Digital Learning Transformation

According to Johnson, et al, (2014) policy makers and key thinkers across the world are aware of the demand for forward-thinking learning models. The Global Education Leaders’ Program (GELP) is one such endeavor to foster more progressive pedagogies, curricula, and assessment methods with Wicked Challenge (p. 29) the goal of increasing higher order thinking and skills within students (3). Led by the Innovation Unit in the U.K. and sponsored by Cisco, The Bill and Melinda Gates Foundation, the Ellen Koshland Family Fund, and Promethean, GELP unites a group of policy makers, education system leaders, consultants, and other stakeholders with the common mission of transforming educational practices – regardless of whether the learning institution is public or charter. GELP teams have been deployed in participating countries and cities to influence change at the local, national, and international levels (4).

In light of major initiatives that demonstrate the value of soft skills like collaboration and critical thinking for K-12 students, there is an opportunity for universities to expand the ways in which students can be admitted. In Australia, many admission councils at universities, such as Newcastle University (5) and University of Sydney, (6) have acceptance policies that include alternative entry from students who did not formally graduate from high school or are athletes with rigorous travel schedules but can demonstrate their knowledge through pre-college courses, tests, or other means.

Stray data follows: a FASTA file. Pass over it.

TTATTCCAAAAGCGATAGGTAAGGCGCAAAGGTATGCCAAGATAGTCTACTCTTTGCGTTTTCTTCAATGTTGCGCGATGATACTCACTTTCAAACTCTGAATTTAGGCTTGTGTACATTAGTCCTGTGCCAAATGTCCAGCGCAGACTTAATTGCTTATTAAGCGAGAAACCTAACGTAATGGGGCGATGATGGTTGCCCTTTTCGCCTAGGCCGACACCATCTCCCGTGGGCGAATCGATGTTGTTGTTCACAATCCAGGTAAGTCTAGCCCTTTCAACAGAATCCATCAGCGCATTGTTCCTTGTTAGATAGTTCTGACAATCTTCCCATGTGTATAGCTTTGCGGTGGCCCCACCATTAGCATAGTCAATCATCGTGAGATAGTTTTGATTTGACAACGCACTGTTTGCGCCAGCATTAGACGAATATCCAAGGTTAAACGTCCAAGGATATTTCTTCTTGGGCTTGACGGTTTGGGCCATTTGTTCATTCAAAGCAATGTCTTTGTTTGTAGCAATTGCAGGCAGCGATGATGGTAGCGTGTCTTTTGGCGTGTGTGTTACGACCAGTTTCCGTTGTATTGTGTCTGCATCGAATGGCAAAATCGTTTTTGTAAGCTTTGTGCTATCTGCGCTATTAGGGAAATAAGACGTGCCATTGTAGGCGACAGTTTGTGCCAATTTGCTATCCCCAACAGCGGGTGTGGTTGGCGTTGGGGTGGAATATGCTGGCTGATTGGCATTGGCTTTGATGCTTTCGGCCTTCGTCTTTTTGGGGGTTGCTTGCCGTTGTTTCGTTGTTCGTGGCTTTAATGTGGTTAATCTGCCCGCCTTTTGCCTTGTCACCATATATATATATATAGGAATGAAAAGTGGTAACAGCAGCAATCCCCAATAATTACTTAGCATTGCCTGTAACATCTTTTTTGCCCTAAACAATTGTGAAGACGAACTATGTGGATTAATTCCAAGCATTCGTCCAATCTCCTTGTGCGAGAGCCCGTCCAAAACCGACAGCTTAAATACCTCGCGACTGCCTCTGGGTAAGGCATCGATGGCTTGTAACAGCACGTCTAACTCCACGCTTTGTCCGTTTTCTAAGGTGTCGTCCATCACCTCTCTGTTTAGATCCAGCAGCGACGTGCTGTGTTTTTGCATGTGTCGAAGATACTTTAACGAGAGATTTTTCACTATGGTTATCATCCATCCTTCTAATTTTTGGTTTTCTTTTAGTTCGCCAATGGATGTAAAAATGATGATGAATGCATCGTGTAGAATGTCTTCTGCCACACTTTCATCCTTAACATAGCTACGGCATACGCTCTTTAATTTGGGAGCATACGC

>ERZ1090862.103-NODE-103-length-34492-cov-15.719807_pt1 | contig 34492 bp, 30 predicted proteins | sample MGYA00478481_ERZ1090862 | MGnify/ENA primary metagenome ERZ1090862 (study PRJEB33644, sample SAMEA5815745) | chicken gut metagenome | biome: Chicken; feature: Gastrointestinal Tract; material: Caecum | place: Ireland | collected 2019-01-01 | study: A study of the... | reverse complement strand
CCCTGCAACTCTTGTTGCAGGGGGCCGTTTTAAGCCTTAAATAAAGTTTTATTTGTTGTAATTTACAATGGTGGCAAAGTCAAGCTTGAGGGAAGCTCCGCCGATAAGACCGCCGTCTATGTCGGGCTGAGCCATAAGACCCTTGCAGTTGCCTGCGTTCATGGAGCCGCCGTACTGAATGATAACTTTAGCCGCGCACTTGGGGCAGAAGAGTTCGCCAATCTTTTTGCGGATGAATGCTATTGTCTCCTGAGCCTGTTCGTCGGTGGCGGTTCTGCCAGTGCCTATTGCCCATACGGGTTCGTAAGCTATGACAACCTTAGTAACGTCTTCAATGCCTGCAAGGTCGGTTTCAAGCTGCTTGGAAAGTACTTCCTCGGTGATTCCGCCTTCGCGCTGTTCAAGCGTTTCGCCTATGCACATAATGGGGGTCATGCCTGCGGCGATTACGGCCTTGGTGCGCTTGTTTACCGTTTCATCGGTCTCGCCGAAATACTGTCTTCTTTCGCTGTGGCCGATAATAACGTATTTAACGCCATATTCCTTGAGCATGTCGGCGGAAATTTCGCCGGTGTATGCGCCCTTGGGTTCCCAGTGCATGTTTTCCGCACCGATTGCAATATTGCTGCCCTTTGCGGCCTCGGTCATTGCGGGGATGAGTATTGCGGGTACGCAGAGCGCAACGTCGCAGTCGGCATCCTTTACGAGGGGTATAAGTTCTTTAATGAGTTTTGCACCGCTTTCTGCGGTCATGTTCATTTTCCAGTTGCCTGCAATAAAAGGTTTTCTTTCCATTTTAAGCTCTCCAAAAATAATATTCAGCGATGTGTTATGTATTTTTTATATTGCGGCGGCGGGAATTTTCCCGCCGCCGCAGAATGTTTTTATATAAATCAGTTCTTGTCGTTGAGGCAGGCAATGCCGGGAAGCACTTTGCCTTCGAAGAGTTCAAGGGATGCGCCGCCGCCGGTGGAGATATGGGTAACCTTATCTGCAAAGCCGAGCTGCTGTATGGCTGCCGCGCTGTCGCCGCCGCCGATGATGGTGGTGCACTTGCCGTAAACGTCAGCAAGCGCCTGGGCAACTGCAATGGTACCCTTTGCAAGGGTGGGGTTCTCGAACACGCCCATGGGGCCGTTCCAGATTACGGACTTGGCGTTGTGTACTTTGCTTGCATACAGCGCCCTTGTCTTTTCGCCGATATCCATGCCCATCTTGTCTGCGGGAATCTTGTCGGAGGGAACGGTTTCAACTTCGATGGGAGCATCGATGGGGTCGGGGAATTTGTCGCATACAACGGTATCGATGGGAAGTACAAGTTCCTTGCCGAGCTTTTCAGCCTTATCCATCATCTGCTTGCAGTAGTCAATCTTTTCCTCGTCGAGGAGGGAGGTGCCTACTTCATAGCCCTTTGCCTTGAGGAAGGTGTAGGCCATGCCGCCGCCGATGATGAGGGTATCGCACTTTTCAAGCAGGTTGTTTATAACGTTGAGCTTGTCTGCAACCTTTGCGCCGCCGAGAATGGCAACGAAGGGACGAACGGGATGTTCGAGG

Finally, there is a need for all models of education to take into account a variety of student needs. For example, some students simply cannot travel to brick-and-mortar institutions due to physical restrictions or disabilities. Online learning is increasingly being viewed as a vehicle for social equality, reaching disadvantaged students as well as those in rural areas. The “Bednet” in Belgium, for example, is an organization that serves children who are suffering from long-term and/or chronic illness (7). Similarly, the Wereld School in the Netherlands provides online, alternative education for students with special needs that may not be accommodated by the traditional school system (8).

Johnson, L., Adams Becker, S., Estrada, V., and Freeman, A. (2014); NMC Horizon Report: 2014 K-12 Edition. Austin, Texas: The New Media Consortium.



Today many technologies can be, and are, used in e-learning, from blogs, to collaborative software, and virtual classrooms. Most eLearning situations use combinations of these techniques. eLearning can make a big difference in education. Under the monitoring of their parents children can develop their knowledge, skills and perception of the world using the interactivity of the new media. Everyone must have a basic knowledge of technology and its use to function in modern society.